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Reminds me of the guy in the fancy two-seater (no names please - I had one!) who picked up a blonde then got a puncture.
With the blonde watching, he cleverly found a space saver and a large round zip bag in the boot, so he changed the wheel - then realised that the zip bag was for putting the punctured wheel in.

Goodbye blonde! The wheel would not go in the boot. It had to sit on the passenger seat - hence the zip bag.
 

Wighty

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Reminds me of the guy in the fancy two-seater (no names please - I had one!) who picked up a blonde then got a puncture.
With the blonde watching, he cleverly found a space saver and a large round zip bag in the boot, so he changed the wheel - then realised that the zip bag was for putting the punctured wheel in.

Goodbye blonde! The wheel would not go in the boot. It had to sit on the passenger seat - hence the zip bag.
Surely you would leave the wheel by the side of the road , until business with the "blonde" was concluded and then return for the wheel :rolleyes:
 

John Laidlaw

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Unless you’re pushing to the limit then no need I think
My 63 has same size front and rear in winter and it works well - ok maybe a bit squirmy under spirited driving
My SL could have had the staggered set up or not, when I bought it from Malcolm it didn’t and I wouldn’t have had it any other way
As others, check what’s alllowed and if so , go for it- if the book says it’s ok then your insurance will be fine too
 

Mic

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My wife has an SLK and I drive a CLK . As you folk are aware they have larger wheels on the rear, presumably to assist traction. My question is what would be the benefits of having the same size wheels on the rear as the front ? Presumably the slightly narrower width would give a theoretical improvement in grip in snow and the opposite in normal conditions ? Would our insurance company need to be notified ?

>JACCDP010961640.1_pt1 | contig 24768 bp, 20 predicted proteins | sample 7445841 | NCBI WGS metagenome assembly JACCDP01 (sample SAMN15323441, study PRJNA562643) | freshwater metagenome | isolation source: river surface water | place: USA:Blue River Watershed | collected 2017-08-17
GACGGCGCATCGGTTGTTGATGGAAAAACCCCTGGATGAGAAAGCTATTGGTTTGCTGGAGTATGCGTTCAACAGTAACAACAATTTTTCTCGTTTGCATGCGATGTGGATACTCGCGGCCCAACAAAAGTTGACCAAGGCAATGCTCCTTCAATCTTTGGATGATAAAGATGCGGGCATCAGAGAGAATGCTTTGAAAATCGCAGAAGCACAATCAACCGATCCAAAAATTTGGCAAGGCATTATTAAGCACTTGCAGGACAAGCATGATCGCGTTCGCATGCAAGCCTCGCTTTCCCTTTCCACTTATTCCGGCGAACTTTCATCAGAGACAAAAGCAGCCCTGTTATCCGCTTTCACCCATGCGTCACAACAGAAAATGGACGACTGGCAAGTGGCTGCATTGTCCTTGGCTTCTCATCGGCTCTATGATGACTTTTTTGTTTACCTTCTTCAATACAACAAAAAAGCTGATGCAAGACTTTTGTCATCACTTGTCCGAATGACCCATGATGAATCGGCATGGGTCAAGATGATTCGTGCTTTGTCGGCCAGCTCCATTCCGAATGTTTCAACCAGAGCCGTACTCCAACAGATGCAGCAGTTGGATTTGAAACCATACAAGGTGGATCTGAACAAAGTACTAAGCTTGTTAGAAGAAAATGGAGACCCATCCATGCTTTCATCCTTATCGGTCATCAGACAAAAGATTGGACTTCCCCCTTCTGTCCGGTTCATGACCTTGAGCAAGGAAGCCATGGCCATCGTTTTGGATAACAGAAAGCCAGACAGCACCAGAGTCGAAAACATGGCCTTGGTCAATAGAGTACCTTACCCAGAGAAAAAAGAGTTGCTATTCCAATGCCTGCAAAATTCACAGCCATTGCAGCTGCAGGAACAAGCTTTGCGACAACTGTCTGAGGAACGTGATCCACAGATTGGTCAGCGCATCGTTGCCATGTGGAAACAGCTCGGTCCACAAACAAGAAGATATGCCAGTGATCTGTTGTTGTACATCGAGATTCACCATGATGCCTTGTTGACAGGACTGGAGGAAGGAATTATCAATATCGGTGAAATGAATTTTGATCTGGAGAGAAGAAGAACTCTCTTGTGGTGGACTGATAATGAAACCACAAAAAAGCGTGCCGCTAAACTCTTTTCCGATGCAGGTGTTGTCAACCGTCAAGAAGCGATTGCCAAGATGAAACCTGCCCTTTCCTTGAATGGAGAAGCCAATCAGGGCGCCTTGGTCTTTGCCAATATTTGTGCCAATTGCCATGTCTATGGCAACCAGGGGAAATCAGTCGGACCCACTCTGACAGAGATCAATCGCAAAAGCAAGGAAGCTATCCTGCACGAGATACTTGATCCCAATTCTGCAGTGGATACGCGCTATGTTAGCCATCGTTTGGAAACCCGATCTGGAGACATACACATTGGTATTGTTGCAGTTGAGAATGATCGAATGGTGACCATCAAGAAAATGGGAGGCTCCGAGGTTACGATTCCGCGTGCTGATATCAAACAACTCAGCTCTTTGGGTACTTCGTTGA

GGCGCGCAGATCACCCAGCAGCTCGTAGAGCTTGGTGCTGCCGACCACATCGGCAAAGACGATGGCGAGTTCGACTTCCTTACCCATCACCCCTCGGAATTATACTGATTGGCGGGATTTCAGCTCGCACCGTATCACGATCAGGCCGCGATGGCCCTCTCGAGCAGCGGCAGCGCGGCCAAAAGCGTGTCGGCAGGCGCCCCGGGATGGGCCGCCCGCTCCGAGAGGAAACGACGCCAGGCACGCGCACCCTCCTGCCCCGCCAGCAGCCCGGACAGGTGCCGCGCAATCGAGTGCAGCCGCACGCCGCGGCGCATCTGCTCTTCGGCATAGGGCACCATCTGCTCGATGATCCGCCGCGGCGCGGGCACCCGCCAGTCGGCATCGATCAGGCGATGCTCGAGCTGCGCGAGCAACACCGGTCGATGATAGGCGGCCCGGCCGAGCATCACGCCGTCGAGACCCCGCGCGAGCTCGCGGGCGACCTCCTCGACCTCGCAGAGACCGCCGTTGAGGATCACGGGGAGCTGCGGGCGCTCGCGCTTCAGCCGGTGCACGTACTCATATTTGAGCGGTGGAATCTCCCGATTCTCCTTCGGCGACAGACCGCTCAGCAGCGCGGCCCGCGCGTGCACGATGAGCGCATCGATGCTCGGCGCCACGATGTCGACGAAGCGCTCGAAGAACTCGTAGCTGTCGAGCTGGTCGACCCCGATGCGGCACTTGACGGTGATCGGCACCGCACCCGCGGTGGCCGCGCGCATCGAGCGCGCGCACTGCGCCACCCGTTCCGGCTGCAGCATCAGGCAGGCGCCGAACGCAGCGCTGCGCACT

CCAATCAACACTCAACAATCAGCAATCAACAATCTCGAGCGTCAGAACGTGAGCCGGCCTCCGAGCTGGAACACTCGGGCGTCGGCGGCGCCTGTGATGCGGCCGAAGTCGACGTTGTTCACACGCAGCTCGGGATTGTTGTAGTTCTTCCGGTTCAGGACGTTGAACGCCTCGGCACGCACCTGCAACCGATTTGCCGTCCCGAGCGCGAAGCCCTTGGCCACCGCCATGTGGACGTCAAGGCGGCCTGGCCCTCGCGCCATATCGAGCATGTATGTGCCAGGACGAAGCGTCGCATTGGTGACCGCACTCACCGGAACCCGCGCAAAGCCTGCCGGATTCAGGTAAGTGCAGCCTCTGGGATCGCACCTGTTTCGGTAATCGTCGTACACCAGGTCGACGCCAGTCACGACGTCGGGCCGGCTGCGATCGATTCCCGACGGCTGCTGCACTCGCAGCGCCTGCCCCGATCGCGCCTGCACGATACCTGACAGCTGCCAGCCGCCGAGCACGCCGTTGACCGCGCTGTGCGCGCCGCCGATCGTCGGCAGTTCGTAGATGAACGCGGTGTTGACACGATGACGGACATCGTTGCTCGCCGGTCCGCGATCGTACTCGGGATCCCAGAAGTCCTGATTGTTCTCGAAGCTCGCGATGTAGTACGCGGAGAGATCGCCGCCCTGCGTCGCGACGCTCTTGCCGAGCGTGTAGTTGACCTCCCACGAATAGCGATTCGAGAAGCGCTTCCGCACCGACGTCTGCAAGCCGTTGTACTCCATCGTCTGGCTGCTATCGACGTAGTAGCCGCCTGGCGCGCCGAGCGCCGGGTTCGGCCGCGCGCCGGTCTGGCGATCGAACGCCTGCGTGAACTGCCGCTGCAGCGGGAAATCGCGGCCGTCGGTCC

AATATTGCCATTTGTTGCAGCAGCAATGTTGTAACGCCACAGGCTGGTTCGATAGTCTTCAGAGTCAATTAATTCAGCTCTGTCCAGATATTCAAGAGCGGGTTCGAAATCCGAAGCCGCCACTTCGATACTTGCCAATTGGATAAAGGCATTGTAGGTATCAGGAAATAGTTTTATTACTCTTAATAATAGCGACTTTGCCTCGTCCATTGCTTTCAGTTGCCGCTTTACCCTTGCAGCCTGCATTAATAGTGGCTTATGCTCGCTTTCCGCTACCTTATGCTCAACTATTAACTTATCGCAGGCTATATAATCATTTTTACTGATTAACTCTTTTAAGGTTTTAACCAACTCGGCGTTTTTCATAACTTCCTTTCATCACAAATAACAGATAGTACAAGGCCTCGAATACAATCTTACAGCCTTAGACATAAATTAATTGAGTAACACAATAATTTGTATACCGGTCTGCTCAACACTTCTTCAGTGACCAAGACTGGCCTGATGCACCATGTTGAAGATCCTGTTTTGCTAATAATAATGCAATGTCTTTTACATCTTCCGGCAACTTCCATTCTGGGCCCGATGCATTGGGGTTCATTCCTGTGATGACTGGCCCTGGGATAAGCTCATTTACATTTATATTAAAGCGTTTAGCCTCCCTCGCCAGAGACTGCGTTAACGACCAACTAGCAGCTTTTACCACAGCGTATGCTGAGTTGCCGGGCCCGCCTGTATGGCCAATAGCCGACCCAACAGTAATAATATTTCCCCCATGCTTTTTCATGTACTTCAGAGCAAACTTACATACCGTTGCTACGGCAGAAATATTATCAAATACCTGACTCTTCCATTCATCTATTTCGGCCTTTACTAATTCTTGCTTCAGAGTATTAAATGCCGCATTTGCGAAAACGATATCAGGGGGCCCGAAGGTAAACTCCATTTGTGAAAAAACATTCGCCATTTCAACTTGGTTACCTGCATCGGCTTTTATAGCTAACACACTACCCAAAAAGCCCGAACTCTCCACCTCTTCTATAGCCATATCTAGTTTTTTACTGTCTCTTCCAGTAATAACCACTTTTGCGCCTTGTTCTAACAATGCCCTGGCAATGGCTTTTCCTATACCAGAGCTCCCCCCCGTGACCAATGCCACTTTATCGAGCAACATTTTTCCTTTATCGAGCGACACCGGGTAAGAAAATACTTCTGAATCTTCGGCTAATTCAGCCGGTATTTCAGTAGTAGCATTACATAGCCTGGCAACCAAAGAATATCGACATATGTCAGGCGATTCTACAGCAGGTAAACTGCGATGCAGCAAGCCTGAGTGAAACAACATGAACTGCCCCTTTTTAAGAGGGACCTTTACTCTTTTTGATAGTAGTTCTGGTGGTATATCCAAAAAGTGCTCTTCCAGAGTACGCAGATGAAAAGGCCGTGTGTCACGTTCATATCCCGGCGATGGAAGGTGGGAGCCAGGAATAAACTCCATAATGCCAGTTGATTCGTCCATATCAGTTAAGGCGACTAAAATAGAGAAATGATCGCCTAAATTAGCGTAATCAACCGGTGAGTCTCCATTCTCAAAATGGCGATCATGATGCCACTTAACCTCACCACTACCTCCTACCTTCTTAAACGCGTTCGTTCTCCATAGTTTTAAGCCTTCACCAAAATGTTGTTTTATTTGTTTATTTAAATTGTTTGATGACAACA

The benefit is that I could carry one size of spare and not have to rely on a poxy space saver.

Any thoughts / comments guys ?


The answer, so far as I am concerned, to the Thread Title question is NO, complete nonsense on a road going car.

Completely unnecessary and add nothing aesthetically and prevent tyre "rotation" which adds longevity to tyres.

Mic
 

LostKiwi

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Tyre width has no effect on straight line grip per se.
A wider tyre just changes the shape of the contact patch but not the size. To change the size of the contact patch you either need to alter the vehicle weight or the tyre pressure.
The behaviour of the tyre with side loadings does change with width. A wider tyre with a lower sidewall will deform less under cornering forces than the taller narrower tyre so is in theory more stable and can better maintain the contact patch shape.
 

flowrider

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To maintain the rolling radius of the wheel the tyre will have to have the same sidewall height no matter what the width of the tyre so surely there will be no change in stability.
 

flowrider

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To maintain the rolling radius of the wheel the tyre will have to have the same sidewall height no matter what the width of the tyre so surely there will be no change in stability
 

Uncle Benz

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I believe that they fit a staggered setup to these cars to make them inherently understeer. This is probably because the average driver would get themselves into trouble beyond the limit in an oversteer situation.
 

LostKiwi

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To maintain the rolling radius of the wheel the tyre will have to have the same sidewall height no matter what the width of the tyre so surely there will be no change in stability.
Take it to extremes... If you have a 1" tyre that's 3" tall in the sidewall there is very little lateral stability. If you have a 12" wide tyre with 3" sidewall there is a lot more lateral stability. The higher the ratio of tread width to sidewall height the greater the lateral stability of the tyre will be.